Artists in Depth at the Barnes Foundation: Renoir: Albert Barnes amassed 181 works by Pierre-August Renoir—the world’s largest collection. Barnes Foundation educator Penny Hansen uses high-definition Deep Zoom technology to offer remarkable close-up views of his paintings as she examines his stylistic changes over the years, and discusses Barnes’ great affinity for Renoir, especially his late works. Enrolled participants in the Smithsonian World Art History Certificate earn 1/2 credit. 10 a.m. ET $30-$35


Monday, October 18

Artful Mind: Tranquil Mind: Artists throughout the world and the centuries have developed practices that allow them to center themselves, find calm, and prepare for making art. The same techniques can be helpful in everyday life as well, offering both a quiet escape and a spark for your imagination. 12 p.m. ET  $85-$115


Wednesday, October 20

Ulysses S. Grant's Overland Campaign: A Portrait in Command: Historian Christopher Hamner examines Grant’s often-overlooked 1864 Overland Campaign to illustrate how his effectiveness as a military commander proved crucial in driving the Union toward its overall victory the following year. 6:30 p.m. ET $20-$25

Baking With Dorie: Sweet, Salty, and Simple: Dorie Greenspan's name is synonymous with baking—and always-tempting recipes. Join her in conversation with Zoë François, host of "Zoë Bakes" on the Magnolia Network, as she reflects on the art of baking, shares stories and great home baking tips, and talks about how she created her newest book, Baking With Dorie. 6:45 p.m. ET $20-$25


Thursday, October 21

Drowned Worlds: Submerged Lands in Science, Memory, and Myth: We live surrounded by drowned worlds according to geologist Patrick Nunn. Join him live from Australia as he recounts the histories of some of these shadow lands and what their understanding implies, drawing on research informed by science as well as human memories of submerged lands retained in oral traditions and eyewitness observations that became encoded in myth. 7 p.m. ET $20-$25

Empty beer glasses appear along side one full upright glass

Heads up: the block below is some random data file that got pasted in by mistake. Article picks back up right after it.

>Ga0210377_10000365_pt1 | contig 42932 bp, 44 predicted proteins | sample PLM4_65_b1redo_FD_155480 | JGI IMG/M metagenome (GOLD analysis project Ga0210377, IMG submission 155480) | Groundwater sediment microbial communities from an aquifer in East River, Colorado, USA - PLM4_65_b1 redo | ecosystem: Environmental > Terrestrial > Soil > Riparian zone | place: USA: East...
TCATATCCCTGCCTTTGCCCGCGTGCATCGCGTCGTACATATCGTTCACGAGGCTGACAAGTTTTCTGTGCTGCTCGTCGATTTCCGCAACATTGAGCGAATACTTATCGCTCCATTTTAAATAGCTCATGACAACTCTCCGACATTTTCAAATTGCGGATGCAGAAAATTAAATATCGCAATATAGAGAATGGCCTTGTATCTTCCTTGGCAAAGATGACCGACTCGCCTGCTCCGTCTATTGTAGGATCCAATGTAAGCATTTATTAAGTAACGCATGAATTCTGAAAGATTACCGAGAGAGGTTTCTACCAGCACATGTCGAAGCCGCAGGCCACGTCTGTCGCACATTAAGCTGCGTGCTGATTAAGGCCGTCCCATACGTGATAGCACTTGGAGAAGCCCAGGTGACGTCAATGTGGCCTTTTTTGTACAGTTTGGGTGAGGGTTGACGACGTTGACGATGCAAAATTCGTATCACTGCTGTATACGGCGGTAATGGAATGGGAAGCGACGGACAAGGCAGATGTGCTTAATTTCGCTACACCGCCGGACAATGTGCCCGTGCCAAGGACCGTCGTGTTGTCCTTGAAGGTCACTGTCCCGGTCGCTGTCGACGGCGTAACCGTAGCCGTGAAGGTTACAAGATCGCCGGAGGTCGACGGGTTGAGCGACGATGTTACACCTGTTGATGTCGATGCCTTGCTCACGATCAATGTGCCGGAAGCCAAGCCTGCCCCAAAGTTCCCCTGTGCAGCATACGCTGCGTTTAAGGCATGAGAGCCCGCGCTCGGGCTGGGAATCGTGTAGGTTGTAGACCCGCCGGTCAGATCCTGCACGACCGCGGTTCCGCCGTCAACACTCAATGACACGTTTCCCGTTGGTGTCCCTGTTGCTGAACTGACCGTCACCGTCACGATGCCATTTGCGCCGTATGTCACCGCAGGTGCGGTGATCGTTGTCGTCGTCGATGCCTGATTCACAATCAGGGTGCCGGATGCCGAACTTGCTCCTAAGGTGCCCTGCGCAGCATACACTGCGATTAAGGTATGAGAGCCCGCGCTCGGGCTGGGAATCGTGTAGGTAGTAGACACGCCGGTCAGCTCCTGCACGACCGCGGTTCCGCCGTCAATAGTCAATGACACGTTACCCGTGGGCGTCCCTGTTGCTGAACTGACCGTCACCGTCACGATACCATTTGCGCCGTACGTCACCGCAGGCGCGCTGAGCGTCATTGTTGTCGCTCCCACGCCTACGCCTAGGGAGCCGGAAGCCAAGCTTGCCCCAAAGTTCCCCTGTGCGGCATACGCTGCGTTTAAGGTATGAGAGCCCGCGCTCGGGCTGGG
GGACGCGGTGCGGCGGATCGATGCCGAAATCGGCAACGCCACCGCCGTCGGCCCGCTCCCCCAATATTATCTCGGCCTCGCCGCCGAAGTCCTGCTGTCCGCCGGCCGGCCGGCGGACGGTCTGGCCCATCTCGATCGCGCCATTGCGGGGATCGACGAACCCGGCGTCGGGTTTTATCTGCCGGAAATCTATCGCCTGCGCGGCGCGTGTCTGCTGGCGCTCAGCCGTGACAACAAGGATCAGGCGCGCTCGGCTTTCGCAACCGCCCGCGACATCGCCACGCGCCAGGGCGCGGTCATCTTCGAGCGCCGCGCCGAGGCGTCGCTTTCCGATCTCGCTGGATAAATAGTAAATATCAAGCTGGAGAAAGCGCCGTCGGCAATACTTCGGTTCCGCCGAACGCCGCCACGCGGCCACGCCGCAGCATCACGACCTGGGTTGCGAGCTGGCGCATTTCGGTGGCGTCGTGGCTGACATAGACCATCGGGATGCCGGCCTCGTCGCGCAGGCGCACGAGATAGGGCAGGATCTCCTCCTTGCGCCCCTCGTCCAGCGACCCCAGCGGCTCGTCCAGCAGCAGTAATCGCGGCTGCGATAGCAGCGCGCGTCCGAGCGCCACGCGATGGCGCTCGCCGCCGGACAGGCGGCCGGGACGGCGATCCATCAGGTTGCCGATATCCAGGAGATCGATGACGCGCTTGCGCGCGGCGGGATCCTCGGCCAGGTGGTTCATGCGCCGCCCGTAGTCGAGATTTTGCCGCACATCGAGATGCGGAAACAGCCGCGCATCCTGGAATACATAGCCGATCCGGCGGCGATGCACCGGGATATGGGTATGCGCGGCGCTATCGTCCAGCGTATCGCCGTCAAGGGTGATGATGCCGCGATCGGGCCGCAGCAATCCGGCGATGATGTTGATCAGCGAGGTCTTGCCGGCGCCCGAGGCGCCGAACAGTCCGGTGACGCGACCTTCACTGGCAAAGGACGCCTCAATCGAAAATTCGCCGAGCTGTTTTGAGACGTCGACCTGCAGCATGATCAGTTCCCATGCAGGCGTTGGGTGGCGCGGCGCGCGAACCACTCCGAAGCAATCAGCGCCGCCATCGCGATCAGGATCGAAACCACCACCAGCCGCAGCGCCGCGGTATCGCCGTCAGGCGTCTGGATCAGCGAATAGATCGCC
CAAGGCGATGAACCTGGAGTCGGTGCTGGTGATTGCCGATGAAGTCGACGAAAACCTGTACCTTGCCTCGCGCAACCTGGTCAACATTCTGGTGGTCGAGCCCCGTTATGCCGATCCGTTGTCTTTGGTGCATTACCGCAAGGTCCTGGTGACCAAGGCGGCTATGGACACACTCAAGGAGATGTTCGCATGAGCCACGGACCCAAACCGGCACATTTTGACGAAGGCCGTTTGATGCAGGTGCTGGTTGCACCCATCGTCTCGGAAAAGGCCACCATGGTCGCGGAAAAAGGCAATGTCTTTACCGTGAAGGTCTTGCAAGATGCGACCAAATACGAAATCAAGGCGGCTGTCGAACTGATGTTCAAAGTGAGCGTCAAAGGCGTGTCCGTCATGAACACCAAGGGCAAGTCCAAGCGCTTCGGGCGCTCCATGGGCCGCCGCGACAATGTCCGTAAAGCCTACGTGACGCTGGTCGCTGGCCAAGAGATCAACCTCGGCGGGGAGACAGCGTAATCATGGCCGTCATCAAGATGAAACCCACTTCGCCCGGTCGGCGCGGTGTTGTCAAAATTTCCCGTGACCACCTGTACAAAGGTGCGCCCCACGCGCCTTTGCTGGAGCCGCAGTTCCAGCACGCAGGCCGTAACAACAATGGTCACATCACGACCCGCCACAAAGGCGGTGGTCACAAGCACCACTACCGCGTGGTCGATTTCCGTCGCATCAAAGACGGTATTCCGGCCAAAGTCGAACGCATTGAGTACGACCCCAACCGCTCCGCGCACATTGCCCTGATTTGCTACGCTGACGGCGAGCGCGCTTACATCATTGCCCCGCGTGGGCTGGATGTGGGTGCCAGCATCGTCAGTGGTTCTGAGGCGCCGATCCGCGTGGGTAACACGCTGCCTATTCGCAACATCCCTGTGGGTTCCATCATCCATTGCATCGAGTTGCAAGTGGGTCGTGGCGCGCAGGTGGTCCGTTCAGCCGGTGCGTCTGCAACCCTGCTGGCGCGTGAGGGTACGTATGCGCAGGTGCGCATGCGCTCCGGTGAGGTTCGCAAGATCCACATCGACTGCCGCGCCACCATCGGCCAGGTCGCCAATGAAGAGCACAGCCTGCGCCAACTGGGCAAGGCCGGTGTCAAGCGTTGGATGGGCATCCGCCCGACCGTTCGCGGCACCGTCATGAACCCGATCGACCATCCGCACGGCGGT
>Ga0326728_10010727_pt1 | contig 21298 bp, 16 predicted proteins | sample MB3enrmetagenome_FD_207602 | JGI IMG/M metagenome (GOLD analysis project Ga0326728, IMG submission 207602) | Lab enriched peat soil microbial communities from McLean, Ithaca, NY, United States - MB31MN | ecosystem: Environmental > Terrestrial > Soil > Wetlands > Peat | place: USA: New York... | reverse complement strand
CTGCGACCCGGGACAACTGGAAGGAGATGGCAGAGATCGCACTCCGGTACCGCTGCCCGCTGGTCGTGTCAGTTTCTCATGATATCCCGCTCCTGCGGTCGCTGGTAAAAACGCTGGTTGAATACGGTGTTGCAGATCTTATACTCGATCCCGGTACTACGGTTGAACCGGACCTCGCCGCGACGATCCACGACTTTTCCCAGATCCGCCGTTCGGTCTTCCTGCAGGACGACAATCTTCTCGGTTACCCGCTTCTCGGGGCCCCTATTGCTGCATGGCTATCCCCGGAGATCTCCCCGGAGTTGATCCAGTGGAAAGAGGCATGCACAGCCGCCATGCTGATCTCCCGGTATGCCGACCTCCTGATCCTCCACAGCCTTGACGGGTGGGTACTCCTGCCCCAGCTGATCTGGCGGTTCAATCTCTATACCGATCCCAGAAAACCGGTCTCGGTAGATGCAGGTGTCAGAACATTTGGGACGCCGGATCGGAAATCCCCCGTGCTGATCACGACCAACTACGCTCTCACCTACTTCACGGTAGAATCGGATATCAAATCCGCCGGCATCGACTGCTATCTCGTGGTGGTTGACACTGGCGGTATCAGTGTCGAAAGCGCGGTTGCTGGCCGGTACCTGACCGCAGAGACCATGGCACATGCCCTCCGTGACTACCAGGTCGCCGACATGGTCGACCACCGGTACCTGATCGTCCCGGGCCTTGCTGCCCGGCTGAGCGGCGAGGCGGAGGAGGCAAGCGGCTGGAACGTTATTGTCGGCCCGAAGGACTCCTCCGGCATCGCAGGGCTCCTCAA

The Smithsonian's National Museum of American History and Smithsonian Associates present Beer Histories Now on October 22. Courtesy of the National Museum of American History

Friday, October 22 

Beer Histories, Now: Americans have been brewing, enjoying and thinking about beer for generations. But there’s still new light to shed on the nation’s favorite libation. Join a lively conversation with a panel of professionals from the fields of filmmaking, historical research, journalism and brewing as they discuss their innovative ways to share the stories and histories of the venerable beverage. 7 p.m. ET $15


Monday, October 25

From Mad George to Megxit: A Royal Scandal in Context: Oprah Winfrey’s interview with Harry and Meghan, the Duke and Duchess of Sussex, riveted a public desperate for distraction from the ongoing pandemic. Historian Julie Taddeo explores their withdrawal from the royal family—Megxit—and its fallout within a larger historical context, linking it to past scandals from the Georgian era through the late 20th century. 6:30 p.m. ET $20-$25


Wednesday, October 27

Extraterrestrial Ecosystems: Hollywood can imagine impressive and convincing alien creatures, but is there any science behind our understanding of what extraterrestrial life might be like? Although we don’t know whether they’ll be green, zoologist Arik Kershenbaum shares his insights into how familiar they might be, using lessons from the behaviors that we see in animals on our own planet. 12 p.m. ET  $20-$25


Thursday, October 28

Flying into a War Zone: Pan Am Stewardesses in Vietnam: Serving as crew members on flights bringing servicemen into and out of combat zones at the height of the Vietnam War was a career adventure that the young women who became stewardesses at Pan Am World Airways in the 1960s and 70s could never have imagined. Drawing on her new book Come Fly the World, Julia Cooke discusses their often-overlooked wartime stories and examines why the role of Jet Age stewardess carried far more professional weight than simply being a flying waitress. 6:45 p.m. ET $20-25


Saturday, October 30

Cultures of the Mekong: Civilizations have risen and fallen for centuries on the banks of the Mekong River. Long before there was Phnom Penh, Hanoi, or Vientiane, there were the settlements in the areas now known as Vietnam, Cambodia, Laos, and Thailand. Art historian Robert DeCaroli investigates the cultures that emerged along this massive 2,700-mile-long river. Enrolled participants in the Smithsonian World Art History Certificate earn 1 credit. 10 a.m. ET $70-$80


To view the October Smithsonian Associates digital program guide, visit